How COVID-19 deaths exploded in Brazil

How COVID-19 deaths exploded in Brazil
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Crosses at the Nossa Senhora Aparecida Cemetery in Manaus, Brazil mark the graves of those who died from COVID-19. Brazil s COVID-19 deaths have exploded and country s ICU capacity is at a breaking point. (Photo: Sandro Pereira/Fotoarena/Sipa USA)(Sipa via AP Images)


TORONTO -- As vaccines start making their way around the world, many countries have seen their deaths due to COVID-19 decline.

But Brazil is bucking the global trend and has seen an explosion in cases and death, leaving the country s ICU capacity at a breaking point.

Tuesday alone saw 3,251 deaths as well as an average of 2,364 daily deaths in the previous seven days. Several states have also seen ICU capacities at or almost at 100 per cent. Nearly 300,000 Brazilians have died from COVID-19 since the start of the pandemic, a death toll that is second only to the U.S.

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Fiocruz, Brazil s public health research institute, reported last Tuesday that ICU capacity in all but two of its 26 states were above 80 per cent. In 10 states, capacity exceeded 95 per cent and in the state of Rio Grande do Sul, ICU capacity was at 100 per cent.

The high death rate is despite the fact that Brazil has a younger population than Canada and countries in Europe.

"Inherently you would think there would be fewer deaths, but just the situation there just seems to have spiralled totally out of control," said Jean-Paul Soucy, an infectious disease epidemiologist and PhD student at the University of Toronto in a phone interview.

The virus has also disproportionately burdened Brazil s Indigenous population, who have already been facing the deforestation of the Amazon rainforest. Brazil s Indigenous People Articulation says that over 51,000 Indigenous people of Brazil have tested positive while 1,022 have died. The highest number of deaths are centred in the state of Amazonas, where 242 Indigenous people have died.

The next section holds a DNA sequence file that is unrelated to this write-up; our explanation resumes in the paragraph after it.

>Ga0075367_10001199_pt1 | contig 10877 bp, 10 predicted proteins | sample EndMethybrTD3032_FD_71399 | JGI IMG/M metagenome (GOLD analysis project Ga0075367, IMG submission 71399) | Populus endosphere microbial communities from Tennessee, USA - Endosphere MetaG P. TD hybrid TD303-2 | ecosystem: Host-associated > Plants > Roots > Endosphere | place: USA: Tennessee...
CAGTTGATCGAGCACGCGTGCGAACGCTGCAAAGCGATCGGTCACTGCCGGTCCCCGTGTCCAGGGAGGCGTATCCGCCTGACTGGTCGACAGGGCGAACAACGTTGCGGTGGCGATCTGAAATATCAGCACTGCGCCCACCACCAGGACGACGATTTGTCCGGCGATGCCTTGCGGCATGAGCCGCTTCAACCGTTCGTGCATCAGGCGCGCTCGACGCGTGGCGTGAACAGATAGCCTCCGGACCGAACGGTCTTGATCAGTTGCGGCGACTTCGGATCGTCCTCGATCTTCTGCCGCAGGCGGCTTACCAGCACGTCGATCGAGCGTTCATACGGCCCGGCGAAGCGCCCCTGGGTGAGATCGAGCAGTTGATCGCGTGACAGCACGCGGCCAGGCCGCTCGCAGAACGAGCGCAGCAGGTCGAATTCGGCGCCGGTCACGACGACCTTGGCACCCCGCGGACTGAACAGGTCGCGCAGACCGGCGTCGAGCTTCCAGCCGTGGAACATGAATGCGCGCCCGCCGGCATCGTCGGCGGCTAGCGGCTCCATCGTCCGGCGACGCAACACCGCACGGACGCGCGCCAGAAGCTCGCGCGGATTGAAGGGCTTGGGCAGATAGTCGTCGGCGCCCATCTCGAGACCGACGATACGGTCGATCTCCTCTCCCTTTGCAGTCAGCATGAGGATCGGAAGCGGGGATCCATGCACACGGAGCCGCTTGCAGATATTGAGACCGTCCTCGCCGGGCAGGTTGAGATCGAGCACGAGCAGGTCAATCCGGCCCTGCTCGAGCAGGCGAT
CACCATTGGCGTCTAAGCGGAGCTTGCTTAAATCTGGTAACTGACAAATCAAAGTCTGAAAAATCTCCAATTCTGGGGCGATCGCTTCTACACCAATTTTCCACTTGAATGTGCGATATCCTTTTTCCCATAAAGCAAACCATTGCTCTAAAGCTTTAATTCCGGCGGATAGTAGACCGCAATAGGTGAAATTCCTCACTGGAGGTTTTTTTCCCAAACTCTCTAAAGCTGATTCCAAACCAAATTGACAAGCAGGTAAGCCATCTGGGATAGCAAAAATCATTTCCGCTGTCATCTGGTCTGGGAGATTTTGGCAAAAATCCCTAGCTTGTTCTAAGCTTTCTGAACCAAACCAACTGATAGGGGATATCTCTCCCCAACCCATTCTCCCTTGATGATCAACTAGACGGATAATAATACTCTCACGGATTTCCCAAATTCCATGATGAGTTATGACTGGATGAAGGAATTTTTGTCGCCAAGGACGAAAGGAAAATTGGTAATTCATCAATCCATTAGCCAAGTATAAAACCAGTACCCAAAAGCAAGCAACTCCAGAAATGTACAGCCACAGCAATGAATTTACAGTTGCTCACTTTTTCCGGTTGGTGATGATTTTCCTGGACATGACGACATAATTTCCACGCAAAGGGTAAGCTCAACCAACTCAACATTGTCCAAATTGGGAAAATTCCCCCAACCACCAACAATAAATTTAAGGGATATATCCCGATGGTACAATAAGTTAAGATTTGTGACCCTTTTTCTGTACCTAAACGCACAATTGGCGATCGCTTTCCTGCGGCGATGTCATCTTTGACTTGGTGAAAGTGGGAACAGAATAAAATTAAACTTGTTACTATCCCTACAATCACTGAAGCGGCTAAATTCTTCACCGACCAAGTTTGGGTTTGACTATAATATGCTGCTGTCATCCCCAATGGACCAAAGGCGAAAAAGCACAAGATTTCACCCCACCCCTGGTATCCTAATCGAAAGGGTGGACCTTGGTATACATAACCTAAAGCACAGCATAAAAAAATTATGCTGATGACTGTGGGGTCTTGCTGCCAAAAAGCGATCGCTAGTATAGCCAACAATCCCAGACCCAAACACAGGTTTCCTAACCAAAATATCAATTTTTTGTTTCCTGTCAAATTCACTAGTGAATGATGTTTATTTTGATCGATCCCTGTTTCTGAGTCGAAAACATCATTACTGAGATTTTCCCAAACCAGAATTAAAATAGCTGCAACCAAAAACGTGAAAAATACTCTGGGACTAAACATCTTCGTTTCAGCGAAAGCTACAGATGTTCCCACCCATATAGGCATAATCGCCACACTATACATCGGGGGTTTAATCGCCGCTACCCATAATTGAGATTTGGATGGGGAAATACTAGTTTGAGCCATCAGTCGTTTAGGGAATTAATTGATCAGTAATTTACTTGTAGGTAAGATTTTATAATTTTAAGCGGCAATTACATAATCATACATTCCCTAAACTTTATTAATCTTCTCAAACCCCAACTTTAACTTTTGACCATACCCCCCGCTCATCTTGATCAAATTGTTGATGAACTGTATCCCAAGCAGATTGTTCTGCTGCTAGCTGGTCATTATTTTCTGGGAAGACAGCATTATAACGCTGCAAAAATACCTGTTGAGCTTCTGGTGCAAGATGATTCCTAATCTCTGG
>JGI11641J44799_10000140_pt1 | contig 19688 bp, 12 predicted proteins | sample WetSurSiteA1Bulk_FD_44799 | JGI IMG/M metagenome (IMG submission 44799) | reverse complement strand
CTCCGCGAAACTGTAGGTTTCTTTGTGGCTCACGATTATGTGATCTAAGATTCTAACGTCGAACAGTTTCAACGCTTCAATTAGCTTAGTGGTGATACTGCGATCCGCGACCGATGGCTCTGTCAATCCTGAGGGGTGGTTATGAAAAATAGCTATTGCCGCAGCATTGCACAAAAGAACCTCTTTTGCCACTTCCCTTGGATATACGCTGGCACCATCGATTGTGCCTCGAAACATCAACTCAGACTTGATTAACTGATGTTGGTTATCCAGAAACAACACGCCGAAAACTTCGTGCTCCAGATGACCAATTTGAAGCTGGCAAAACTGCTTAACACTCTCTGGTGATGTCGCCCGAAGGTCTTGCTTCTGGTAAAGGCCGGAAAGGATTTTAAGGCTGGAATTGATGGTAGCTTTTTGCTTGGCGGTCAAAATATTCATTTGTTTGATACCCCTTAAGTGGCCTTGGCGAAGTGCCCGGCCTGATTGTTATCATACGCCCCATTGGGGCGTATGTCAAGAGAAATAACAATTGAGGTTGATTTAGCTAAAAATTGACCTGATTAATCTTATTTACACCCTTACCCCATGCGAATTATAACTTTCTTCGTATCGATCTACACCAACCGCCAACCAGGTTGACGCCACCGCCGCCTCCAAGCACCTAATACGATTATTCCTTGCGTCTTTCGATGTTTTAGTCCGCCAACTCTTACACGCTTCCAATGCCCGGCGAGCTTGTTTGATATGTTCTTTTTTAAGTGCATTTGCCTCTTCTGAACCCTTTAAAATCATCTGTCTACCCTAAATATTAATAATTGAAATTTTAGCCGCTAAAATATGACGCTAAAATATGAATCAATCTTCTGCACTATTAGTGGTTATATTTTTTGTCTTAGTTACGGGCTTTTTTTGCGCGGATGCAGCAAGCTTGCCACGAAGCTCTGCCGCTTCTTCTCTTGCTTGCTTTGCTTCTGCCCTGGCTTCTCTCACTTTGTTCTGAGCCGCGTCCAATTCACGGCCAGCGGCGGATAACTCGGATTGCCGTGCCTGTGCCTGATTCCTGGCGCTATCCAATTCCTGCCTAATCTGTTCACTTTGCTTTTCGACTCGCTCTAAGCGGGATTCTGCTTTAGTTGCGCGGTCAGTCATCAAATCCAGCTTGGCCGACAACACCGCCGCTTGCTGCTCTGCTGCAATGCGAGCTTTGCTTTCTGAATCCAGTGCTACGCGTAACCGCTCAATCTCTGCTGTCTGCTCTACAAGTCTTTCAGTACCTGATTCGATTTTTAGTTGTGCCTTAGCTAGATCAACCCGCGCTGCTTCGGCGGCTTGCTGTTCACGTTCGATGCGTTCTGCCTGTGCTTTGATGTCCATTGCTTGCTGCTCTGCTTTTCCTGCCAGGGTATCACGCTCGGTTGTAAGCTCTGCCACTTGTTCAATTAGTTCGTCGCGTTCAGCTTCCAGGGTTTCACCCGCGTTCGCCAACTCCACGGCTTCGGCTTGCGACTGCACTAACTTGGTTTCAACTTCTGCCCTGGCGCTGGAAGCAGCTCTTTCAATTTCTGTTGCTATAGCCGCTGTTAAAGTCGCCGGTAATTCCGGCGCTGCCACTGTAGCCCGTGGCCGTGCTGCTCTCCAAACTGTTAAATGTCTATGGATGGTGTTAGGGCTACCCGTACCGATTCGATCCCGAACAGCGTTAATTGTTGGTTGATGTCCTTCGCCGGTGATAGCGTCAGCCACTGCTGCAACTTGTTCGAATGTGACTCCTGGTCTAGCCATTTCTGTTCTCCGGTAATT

Experts say crisis has unfolded in large part due to the mishandling of the pandemic from Brazil s federal government, led by far-right President Jair Bolsonaro. Bolsonaro has opposed implementing lockdown restrictions or curfews and has gone to court to fight against lockdown measures imposed by local mayors and state governors, whom he calls "tyrants." He has also promoted misinformation discrediting masks-wearing and the severity of COVID-19.

On top of that, Brazil has been slow to roll out the vaccines, which Bolsonaro has also publicly disparaged.

"The president there, Bolsonaro, has made some unkind comments about the mask wearing and vaccine efficacy. It doesn t seem like his federal government really prioritized acquiring vaccines which is why now they ve had little vaccination in that country," said Soucy.

Anne-Emanuelle Birn, an expert in Latin American public health and a professor at the University of Toronto s Dalla Lana School of Public Health, notes that cracks in Brazil s public health infrastructure date back well before the pandemic.

In December 2016, before Bolsonaro came into power, the Brazilian government imposed a constitutional amendment that would freeze social spending for 20 years, which Birn calls "the world s harshest austerity measure."

"This means that the famed unified health care system, established in 1989 and arguably the worlds most ambitious effort to realize the right to health, has been in shambles for years," said Birn in an email.

"So, the COVID-19 crisis has exploded atop what was already a dire situation. Brazilian president Bolsonaros yearlong denial and mockery of the pandemic and his administrations criminal failure to enact public health measures to protect the population have escalated into the current disaster."

This map from Brazil s public health research institution shows the ICU capacity per state in the country. (Fiocruz)

The other factor is the dominance of the P1 variant of SARS-CoV-2, which was first detected in Japan in travellers who had returned from Brazil.

"The P1 variant seems to be extraordinarily transmissible as well as being more likely to reinfect people who had conventional COVID. So, we do see evidence of quite a number of the infections happening in Brazil," said Soucy.

"Given the situation with rising case numbers given the situation with high ICU numbers, hospitalization numbers. I think we re going to see those go up for some time to come. Even if transmission got turned around tomorrow, I think you re still going to see a big period of suffering, unfortunately."
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